The first cases of the “Lavender Town Tone” and associated events were reported a few months after the release of of “Pocket Monsters Red and Green” for the handheld “Game Boy” videogame console. These videogames were wildly popular with children between the ages of seven and twelve (their core demographic), which was no doubt one of the reasons why the “Lavender Town Tone” had the level of severity that it did. In the game, the player takes on the role of a “Trainer”, whose task it is to capture, tame and train wild creatures called “Pocket Monsters” for battle. These games, and the two newest additions to the series, “Pocket Monsters Gold and Silver”, an anime, manga, figurines, a collectible card-game and home console games have resulted in Pocket Monsters becoming a multi-billion dollar franchise.
In one part of the game, the Trainer comes to a small, out-of-the-way place called “Lavender Town” (??????). This town is one of the smallest hamlets in the game (aside from the Trainer’s own home town), and possesses very few of the services available to the Trainer in every other city in the game – indeed, the location would be unremarkable were it not for the “Pokémon Tower” (???????) located there – a colossal building that holds the graves of hundreds of deceased Pokémon.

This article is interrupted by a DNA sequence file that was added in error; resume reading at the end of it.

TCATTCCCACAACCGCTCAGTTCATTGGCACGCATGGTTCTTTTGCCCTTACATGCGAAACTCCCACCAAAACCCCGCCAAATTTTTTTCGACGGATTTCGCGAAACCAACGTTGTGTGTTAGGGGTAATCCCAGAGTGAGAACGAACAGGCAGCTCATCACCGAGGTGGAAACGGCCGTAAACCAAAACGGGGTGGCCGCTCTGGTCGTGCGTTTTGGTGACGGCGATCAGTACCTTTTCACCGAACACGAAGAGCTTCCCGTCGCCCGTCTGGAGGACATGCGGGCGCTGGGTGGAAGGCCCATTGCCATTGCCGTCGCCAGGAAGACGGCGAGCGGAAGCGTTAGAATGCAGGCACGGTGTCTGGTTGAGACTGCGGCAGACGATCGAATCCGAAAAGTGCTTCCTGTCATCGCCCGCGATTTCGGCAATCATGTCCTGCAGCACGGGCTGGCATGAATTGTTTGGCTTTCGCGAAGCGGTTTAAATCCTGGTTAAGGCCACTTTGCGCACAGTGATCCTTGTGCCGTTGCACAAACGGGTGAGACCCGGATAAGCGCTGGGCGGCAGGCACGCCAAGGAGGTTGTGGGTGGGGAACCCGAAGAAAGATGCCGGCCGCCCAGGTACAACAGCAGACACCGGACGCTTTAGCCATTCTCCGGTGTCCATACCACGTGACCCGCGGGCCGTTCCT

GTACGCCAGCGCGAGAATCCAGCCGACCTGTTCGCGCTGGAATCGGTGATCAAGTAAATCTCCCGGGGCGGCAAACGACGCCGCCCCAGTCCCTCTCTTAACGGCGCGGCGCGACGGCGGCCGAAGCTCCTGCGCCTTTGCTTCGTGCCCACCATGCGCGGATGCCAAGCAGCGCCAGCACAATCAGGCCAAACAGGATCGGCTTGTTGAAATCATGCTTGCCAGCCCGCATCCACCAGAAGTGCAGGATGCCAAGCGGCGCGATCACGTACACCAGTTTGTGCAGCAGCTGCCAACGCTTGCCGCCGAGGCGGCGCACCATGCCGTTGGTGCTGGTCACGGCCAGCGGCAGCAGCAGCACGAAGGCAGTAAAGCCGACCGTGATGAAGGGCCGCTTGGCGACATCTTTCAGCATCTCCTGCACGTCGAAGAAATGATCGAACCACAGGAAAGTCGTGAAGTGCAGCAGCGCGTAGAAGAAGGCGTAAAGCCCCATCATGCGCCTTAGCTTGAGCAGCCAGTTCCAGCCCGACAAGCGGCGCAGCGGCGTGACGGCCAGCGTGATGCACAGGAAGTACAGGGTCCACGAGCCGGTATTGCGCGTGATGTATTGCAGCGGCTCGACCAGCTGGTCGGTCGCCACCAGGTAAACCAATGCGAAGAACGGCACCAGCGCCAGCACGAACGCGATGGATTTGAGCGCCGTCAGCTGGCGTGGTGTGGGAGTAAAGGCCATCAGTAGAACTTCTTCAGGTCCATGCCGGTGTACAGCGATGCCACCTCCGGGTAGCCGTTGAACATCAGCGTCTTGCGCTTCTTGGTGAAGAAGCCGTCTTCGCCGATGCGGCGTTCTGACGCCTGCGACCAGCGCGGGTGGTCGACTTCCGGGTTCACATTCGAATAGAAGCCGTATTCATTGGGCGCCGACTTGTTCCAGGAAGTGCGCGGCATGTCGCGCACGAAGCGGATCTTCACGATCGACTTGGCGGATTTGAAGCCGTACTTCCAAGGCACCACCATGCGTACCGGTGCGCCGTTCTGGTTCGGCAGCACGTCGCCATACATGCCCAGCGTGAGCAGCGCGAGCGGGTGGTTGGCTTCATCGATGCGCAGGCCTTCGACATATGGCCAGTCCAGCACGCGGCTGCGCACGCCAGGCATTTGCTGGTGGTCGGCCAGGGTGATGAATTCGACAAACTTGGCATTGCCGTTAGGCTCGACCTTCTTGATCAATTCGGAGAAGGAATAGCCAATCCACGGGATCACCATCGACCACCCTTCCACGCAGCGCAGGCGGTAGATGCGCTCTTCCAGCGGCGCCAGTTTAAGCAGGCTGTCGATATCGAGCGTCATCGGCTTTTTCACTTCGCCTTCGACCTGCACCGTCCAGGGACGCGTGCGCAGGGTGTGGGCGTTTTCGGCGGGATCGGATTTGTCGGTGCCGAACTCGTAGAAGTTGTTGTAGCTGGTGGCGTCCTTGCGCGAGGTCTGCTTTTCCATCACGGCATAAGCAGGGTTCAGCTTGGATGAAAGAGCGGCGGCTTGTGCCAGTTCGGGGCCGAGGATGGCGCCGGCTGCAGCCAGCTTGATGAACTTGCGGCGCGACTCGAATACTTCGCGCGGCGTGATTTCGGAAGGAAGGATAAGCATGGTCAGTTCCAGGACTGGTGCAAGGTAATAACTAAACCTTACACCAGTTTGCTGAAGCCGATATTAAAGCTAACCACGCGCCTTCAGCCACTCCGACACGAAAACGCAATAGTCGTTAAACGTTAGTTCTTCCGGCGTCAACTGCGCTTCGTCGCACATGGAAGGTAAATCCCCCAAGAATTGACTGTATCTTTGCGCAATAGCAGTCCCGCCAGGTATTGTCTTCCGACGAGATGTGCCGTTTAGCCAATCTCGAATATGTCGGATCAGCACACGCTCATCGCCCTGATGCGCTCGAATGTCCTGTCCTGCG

It is theorised that, because of this location in the game, at least two hundred children lost their lives, and many more developed sudden illnesses and afflictons – and this does not consider the vast waves of unreported illnesses or deaths whose cause went unnoticed.
History of the Pathology [$HIP]